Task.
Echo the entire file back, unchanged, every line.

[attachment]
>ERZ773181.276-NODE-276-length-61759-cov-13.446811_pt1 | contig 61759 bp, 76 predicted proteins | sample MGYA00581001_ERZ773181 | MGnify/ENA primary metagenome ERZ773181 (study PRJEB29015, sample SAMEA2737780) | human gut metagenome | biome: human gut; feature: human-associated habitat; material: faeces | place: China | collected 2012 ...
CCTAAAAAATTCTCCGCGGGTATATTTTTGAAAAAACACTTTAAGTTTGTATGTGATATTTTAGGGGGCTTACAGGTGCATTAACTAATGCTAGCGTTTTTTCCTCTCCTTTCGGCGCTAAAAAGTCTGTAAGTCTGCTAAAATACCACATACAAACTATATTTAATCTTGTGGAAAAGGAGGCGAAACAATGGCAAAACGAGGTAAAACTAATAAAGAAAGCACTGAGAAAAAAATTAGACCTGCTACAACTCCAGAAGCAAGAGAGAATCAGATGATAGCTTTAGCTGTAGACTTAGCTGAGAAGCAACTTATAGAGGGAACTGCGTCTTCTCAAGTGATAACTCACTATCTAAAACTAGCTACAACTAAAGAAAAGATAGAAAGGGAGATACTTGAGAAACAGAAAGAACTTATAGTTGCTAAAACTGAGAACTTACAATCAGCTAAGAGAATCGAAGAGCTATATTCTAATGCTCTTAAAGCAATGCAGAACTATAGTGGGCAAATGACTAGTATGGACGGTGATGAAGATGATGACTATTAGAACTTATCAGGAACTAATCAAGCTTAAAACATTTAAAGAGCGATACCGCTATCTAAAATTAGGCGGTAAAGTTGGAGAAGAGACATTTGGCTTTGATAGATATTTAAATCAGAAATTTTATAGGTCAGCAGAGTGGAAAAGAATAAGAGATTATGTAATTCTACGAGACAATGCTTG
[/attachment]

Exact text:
>ERZ773181.276-NODE-276-length-61759-cov-13.446811_pt1 | contig 61759 bp, 76 predicted proteins | sample MGYA00581001_ERZ773181 | MGnify/ENA primary metagenome ERZ773181 (study PRJEB29015, sample SAMEA2737780) | human gut metagenome | biome: human gut; feature: human-associated habitat; material: faeces | place: China | collected 2012 ...
CCTAAAAAATTCTCCGCGGGTATATTTTTGAAAAAACACTTTAAGTTTGTATGTGATATTTTAGGGGGCTTACAGGTGCATTAACTAATGCTAGCGTTTTTTCCTCTCCTTTCGGCGCTAAAAAGTCTGTAAGTCTGCTAAAATACCACATACAAACTATATTTAATCTTGTGGAAAAGGAGGCGAAACAATGGCAAAACGAGGTAAAACTAATAAAGAAAGCACTGAGAAAAAAATTAGACCTGCTACAACTCCAGAAGCAAGAGAGAATCAGATGATAGCTTTAGCTGTAGACTTAGCTGAGAAGCAACTTATAGAGGGAACTGCGTCTTCTCAAGTGATAACTCACTATCTAAAACTAGCTACAACTAAAGAAAAGATAGAAAGGGAGATACTTGAGAAACAGAAAGAACTTATAGTTGCTAAAACTGAGAACTTACAATCAGCTAAGAGAATCGAAGAGCTATATTCTAATGCTCTTAAAGCAATGCAGAACTATAGTGGGCAAATGACTAGTATGGACGGTGATGAAGATGATGACTATTAGAACTTATCAGGAACTAATCAAGCTTAAAACATTTAAAGAGCGATACCGCTATCTAAAATTAGGCGGTAAAGTTGGAGAAGAGACATTTGGCTTTGATAGATATTTAAATCAGAAATTTTATAGGTCAGCAGAGTGGAAAAGAATAAGAGATTATGTAATTCTACGAGACAATGCTTG